Bad things are happening. A man with a clipboard came to my house last night to talk about the Clean Water Act. He reeked of WD-40. Are they allowed to do that now? Ring your bell and talk to you like that? Without trying to sell you an encyclopedia? That’s not all.
Over on Madison, they opened a new store. Natural Elements. Pillows and lotions and tiny bottles of who-knows-what. No umbrellas. No cigars. Someone sprayed perfume on me. Hot as ice and smelled like Almond Joy. My neck’s been itching ever since.
Rabbits are running wild around here. Chewed up my whole garden. Lettuce and beets down to the ground. Twenty of them out there at a time. One’s wearing a red dress. They leave the peas alone. What good are peas if I have no chocolate milk to pour on top?
Since the neighbors all moved out, it’s been quiet on the street. Just the Clean Water guy.
Can’t a person get a decent night’s sleep once in a while? Between the tractor-trailers and the marching band, I might have to do something.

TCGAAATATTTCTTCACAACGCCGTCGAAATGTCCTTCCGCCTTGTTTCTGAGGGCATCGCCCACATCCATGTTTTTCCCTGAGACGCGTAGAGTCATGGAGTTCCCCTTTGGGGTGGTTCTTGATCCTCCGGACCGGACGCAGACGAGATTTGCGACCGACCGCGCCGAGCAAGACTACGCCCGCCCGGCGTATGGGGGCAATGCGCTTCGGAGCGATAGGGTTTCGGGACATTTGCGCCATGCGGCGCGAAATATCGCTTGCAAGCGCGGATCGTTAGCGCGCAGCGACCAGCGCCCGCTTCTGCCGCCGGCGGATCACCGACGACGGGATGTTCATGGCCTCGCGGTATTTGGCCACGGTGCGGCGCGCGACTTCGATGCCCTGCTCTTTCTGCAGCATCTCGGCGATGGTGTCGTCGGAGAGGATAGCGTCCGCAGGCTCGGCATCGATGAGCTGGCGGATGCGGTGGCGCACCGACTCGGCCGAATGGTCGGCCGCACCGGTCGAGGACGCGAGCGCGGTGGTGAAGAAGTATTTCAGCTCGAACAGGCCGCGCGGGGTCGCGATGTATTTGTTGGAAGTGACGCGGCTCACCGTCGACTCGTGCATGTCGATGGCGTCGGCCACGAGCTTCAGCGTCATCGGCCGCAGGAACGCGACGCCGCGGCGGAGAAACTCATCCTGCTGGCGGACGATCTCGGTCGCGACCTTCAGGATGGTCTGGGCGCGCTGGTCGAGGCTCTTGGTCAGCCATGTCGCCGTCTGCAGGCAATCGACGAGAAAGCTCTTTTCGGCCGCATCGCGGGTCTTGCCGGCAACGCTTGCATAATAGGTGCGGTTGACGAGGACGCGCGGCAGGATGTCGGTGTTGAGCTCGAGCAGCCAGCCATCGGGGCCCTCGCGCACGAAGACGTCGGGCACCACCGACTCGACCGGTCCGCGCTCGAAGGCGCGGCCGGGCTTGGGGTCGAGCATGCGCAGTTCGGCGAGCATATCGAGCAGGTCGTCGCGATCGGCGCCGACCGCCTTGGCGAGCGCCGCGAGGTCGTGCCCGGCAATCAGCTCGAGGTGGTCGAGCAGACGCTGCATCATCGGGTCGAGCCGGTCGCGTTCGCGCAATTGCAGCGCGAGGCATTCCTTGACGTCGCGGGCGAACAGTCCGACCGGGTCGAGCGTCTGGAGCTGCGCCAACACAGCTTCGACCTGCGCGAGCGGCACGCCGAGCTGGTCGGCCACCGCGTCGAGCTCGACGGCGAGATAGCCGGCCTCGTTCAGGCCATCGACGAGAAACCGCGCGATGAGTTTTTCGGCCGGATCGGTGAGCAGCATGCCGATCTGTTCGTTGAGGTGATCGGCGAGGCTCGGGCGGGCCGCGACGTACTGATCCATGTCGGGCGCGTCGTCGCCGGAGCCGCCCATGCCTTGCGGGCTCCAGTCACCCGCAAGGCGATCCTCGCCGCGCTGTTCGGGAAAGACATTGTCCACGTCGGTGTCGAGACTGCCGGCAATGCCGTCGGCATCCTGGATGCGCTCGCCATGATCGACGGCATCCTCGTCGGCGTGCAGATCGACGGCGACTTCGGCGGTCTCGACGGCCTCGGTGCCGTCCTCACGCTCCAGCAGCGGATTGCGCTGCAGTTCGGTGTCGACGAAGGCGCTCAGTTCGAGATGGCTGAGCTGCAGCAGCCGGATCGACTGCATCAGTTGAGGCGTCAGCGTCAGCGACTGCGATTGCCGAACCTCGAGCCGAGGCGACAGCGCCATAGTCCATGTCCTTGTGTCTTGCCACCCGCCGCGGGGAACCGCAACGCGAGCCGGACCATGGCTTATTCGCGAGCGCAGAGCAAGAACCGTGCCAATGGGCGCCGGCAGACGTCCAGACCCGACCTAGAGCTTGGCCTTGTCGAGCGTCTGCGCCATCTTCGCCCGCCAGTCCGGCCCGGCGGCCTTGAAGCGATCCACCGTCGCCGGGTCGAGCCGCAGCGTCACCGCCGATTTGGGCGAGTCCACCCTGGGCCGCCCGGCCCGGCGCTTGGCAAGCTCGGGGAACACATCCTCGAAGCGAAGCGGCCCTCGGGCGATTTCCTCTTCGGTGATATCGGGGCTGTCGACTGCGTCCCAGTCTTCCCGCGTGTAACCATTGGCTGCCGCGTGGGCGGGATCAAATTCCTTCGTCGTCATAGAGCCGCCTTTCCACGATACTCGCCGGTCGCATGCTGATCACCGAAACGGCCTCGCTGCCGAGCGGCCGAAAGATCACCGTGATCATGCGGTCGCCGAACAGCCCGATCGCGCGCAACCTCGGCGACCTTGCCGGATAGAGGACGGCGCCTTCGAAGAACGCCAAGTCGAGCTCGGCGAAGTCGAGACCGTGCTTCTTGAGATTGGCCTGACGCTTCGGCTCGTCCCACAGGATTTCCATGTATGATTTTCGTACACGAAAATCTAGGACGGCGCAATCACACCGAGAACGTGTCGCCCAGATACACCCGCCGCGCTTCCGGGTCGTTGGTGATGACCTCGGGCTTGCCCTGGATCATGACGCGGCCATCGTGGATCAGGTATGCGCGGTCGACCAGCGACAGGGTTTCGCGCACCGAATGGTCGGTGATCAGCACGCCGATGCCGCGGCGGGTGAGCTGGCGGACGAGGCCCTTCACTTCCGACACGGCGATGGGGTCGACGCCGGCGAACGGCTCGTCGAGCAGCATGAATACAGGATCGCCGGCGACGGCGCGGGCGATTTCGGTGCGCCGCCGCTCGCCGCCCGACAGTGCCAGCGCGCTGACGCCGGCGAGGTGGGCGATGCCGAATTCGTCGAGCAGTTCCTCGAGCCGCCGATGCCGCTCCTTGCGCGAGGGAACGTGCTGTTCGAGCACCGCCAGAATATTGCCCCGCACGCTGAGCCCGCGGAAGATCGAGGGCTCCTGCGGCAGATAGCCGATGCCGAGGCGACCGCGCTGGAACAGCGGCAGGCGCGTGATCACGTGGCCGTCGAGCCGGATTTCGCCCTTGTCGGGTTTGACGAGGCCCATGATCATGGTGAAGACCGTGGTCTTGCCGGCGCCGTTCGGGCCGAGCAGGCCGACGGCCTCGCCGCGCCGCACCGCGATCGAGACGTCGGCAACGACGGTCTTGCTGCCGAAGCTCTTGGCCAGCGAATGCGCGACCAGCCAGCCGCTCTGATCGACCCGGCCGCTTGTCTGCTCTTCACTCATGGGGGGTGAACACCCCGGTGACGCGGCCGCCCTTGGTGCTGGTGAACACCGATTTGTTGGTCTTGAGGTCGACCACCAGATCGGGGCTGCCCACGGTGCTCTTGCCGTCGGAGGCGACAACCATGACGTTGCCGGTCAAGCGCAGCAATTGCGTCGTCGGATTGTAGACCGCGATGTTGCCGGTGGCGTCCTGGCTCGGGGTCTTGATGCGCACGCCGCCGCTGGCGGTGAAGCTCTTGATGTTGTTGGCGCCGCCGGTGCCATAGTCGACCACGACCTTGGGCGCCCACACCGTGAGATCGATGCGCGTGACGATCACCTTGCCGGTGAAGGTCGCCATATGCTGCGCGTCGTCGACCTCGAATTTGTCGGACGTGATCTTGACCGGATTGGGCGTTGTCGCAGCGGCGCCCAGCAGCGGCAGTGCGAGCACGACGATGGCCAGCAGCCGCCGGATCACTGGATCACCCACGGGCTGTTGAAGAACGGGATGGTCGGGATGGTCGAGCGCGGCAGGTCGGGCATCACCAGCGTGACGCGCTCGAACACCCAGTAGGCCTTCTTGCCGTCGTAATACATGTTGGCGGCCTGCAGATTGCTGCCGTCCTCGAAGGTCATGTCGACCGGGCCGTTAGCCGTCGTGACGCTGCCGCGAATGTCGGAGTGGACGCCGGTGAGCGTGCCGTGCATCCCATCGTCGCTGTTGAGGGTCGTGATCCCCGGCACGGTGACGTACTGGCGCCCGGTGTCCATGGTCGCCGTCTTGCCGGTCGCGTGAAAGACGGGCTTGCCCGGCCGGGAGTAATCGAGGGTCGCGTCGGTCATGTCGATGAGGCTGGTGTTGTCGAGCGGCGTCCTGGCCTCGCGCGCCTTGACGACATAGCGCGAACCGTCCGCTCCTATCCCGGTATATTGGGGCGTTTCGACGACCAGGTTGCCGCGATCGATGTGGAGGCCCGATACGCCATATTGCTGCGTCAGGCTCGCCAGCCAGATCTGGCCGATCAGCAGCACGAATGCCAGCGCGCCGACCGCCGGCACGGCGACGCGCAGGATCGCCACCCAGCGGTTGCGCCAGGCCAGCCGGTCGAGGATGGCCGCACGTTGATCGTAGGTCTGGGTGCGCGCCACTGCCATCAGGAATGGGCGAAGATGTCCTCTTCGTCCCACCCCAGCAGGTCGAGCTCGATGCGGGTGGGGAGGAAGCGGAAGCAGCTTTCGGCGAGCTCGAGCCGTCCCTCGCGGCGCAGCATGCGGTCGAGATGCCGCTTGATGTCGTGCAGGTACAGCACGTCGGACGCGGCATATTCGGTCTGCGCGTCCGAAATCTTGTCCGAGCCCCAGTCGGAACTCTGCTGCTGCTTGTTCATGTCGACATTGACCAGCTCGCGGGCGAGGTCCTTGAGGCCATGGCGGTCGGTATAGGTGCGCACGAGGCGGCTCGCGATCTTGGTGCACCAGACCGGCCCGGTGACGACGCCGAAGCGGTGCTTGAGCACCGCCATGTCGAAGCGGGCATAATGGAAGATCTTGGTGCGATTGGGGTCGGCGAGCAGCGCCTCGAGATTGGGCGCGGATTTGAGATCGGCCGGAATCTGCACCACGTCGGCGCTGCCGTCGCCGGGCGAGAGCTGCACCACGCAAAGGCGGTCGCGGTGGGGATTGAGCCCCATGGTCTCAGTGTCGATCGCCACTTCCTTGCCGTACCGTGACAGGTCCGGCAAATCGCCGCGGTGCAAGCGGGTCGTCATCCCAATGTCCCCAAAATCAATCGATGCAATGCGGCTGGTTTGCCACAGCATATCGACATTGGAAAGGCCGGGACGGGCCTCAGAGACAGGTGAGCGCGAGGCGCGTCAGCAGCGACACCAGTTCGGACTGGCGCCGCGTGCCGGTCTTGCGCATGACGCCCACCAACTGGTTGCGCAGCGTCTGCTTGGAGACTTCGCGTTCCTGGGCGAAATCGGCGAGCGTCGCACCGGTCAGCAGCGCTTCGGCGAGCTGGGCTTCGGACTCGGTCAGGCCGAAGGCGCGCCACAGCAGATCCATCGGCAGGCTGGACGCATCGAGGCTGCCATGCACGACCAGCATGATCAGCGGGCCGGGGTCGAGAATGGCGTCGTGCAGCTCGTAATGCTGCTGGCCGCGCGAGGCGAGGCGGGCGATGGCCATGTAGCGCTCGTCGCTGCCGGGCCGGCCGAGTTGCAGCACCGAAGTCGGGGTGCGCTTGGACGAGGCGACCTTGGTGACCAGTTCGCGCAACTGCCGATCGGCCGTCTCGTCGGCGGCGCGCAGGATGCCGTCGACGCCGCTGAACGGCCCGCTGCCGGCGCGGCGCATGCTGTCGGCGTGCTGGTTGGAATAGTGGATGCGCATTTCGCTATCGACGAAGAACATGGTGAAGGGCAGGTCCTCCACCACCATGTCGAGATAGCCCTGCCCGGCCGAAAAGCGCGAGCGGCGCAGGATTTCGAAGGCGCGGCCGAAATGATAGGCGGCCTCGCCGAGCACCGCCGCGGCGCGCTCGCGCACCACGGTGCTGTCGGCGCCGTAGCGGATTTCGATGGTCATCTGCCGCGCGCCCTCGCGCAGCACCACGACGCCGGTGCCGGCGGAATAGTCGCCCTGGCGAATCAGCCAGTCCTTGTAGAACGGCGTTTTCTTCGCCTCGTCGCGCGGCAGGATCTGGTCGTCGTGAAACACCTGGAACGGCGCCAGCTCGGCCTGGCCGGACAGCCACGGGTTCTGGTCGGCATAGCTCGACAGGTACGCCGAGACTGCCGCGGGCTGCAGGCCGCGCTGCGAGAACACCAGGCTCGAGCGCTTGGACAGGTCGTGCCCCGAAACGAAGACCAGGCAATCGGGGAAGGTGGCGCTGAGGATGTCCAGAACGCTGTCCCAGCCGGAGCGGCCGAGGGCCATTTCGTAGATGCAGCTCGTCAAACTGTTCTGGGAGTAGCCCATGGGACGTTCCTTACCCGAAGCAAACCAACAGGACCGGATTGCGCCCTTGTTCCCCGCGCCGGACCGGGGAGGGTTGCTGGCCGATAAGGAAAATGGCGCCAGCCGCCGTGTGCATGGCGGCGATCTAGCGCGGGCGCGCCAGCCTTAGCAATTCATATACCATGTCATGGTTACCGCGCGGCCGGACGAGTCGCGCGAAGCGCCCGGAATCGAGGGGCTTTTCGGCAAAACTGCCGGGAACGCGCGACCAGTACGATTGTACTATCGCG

How come I have to do everything? Am I the only one in the world with a brain? I’ve got the Water guy, the girl from the Natural store, ten dead rabbits—or is it one dead girl?—and the drum majorette on my kitchen floor waiting for me to clean up the mess.
That’s the trouble. When stuff starts to happen, one thing leads to the next.
Varsha Kukafka writes poetry and fiction. Her work has appeared or is forthcoming in Salamander, Painted Bride Quarterly, First Intensity, and other literary magazines. (updated 1/2010)